The numbers: The U.S. government ran a budget deficit of $144 billion in December and the gap is likely to grow even higher in the next few months after Washington approved more federal aid for the economy.

The deficit increased last month from just a $13 billion budget gap in the same month of 2019, the Treasury Department said Wednesday.

The budget gap in the first three months of the current fiscal year was 61% higher compared to a year earlier — $573 billion vs $357 billion.

The increased deficit almost entirely reflects a surge in government spending to try to keep the economy afloat until the coronavirus pandemic fades away.

Washington has spent trillions on stimulus checks for families, more generous unemployment benefits and grants to struggling businesses.

Read: The U.S. lost 140,000 jobs in December. How bad was it?

What happened: Tax revenues rose 3% in December to $346 billion from $336 billion a year earlier.

The high level of taxes Washington is collecting stems from a strong rebound in the economy since the pandemic erupted last spring and the ability of most companies to adjust.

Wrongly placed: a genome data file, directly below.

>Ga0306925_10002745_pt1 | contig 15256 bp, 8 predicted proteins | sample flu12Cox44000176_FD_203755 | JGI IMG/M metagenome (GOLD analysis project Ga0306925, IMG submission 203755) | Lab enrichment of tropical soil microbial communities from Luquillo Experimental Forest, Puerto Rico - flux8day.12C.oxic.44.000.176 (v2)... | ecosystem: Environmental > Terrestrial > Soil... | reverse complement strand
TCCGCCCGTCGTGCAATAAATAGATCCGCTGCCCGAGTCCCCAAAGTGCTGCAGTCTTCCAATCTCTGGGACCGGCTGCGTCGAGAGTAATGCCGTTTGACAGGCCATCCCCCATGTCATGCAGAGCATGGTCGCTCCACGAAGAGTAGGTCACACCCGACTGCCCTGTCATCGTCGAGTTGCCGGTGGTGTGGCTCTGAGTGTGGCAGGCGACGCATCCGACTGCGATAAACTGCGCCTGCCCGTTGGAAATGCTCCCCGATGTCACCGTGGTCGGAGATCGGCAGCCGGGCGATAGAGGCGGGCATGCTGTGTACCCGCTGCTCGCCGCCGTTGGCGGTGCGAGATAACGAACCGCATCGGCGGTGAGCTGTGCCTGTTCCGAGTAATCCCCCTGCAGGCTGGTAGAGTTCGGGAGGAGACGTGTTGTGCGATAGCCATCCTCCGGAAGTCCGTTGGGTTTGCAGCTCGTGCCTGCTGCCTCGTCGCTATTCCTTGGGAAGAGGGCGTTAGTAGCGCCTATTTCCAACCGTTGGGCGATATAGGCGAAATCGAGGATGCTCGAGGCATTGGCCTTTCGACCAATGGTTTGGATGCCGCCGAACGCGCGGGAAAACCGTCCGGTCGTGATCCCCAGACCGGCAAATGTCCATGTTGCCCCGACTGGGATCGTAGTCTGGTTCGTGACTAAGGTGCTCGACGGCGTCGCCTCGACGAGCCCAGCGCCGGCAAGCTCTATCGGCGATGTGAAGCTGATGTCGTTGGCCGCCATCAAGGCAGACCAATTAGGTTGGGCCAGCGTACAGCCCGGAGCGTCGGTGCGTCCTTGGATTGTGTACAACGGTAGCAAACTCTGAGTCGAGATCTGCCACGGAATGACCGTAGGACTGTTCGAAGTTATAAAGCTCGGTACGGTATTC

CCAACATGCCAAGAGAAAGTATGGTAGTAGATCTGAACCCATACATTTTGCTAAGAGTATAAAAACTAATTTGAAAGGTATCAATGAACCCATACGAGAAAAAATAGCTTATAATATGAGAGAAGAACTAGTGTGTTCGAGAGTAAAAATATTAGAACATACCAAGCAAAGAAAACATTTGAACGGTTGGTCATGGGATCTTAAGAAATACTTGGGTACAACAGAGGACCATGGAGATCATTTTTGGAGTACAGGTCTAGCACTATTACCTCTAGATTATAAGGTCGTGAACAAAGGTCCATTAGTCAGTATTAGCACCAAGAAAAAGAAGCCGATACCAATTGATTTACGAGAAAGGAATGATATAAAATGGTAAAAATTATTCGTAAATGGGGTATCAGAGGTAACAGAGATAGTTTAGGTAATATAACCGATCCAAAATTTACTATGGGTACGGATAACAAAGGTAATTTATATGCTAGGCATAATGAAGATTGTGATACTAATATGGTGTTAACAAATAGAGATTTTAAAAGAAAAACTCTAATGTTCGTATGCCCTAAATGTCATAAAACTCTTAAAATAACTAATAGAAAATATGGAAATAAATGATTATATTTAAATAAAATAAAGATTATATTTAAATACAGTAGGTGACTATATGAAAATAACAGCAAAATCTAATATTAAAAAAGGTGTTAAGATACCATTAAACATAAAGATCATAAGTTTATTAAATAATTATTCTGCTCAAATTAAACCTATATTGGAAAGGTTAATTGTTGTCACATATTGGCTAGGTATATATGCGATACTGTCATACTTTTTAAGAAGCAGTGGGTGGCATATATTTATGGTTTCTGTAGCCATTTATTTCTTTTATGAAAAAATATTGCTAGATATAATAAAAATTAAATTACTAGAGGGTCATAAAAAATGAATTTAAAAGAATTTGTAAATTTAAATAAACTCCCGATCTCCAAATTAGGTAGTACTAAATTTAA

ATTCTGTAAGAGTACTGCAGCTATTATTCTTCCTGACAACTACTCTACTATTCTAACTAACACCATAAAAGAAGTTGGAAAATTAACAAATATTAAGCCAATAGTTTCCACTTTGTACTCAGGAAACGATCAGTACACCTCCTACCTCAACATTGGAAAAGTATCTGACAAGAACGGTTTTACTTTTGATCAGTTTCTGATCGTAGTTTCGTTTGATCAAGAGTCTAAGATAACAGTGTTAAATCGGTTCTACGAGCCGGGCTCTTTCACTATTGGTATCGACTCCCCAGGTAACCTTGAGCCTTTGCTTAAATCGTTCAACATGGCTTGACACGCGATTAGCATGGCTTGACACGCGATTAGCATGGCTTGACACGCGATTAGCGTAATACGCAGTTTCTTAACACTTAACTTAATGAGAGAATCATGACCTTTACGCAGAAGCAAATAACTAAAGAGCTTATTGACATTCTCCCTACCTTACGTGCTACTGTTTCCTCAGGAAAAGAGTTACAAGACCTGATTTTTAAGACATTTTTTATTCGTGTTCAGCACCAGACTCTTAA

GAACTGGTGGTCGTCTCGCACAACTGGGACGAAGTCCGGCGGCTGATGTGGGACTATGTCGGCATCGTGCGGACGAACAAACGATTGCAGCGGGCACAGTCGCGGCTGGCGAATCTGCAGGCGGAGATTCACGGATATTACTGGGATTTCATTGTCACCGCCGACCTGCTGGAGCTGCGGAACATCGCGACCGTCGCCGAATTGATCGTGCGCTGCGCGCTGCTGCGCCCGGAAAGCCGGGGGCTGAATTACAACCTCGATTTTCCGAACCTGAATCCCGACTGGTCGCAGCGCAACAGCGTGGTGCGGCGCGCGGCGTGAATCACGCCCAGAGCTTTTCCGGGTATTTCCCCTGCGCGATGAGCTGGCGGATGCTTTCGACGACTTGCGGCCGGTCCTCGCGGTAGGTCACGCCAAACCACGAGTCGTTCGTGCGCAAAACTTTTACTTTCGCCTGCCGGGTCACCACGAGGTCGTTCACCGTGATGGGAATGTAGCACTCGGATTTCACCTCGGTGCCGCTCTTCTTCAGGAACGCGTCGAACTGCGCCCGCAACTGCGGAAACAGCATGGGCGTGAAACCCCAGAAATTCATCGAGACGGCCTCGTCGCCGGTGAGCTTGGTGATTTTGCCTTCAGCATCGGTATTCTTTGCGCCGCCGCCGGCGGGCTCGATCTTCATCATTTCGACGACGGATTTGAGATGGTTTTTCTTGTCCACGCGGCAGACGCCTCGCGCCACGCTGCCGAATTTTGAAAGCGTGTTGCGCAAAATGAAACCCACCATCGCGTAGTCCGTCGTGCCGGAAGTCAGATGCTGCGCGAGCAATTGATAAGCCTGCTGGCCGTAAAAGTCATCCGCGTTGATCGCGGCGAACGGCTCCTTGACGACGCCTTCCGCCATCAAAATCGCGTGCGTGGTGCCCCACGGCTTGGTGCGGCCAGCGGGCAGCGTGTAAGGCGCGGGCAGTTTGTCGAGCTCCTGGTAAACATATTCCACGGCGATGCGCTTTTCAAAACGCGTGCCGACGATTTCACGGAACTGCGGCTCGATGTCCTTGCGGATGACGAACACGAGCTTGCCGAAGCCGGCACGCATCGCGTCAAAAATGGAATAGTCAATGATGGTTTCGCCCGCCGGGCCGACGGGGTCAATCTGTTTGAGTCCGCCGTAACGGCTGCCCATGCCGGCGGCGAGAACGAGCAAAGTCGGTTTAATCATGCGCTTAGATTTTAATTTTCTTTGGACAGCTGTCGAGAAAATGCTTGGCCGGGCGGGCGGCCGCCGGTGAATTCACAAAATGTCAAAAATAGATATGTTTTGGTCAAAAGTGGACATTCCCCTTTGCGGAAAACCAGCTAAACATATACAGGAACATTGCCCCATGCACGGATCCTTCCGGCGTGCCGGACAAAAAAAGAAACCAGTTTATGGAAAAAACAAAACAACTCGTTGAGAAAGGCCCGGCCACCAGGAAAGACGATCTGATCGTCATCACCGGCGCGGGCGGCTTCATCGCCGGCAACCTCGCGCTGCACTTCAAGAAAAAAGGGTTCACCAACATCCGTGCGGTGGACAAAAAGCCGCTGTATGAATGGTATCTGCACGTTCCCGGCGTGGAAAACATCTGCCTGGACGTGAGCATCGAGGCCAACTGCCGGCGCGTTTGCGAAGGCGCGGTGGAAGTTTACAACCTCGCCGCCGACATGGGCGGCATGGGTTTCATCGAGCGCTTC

Tax receipts could slow again, however, after a record spike in cases and more government restrictions on business. The new restrictions are not nearly as widespread, though.

Government spending climbed 40% from a year earlier to $490 billion in December.

Most of the increase in spending last month was tied to health care and Social Security benefits. The federal government is spending more on coronavirus vaccines and related treatments.

Read: Restaurants eliminate another 372,000 jobs in December

Big picture: Historically large budget deficits are expected to persist for some time. Last month Washington approved nearly $1 billion in fresh aid for the economy, with President-elect Joe Biden promising even more help is on the way.

The deficit topped $3 trillion in the fiscal year that ended on Sept. 30. It was the largest deficit as a percentage of gross domestic product since 1945.

The deficit was expected to be halved in the current fiscal year, according to the Congressional Budget Office, but that will depend on the actions taken under the new Biden administration

Market reaction: The yield on the 10-year Treasury note TMUBMUSD10Y, 1.094% topped 1% in early January for the first time since early in the pandemic.

Some investors on Wall Street DJIA, +0.09% are worried that high deficits will trigger rising inflation, but prices are low and likely to stay that way until the economy is close to fully recovered.

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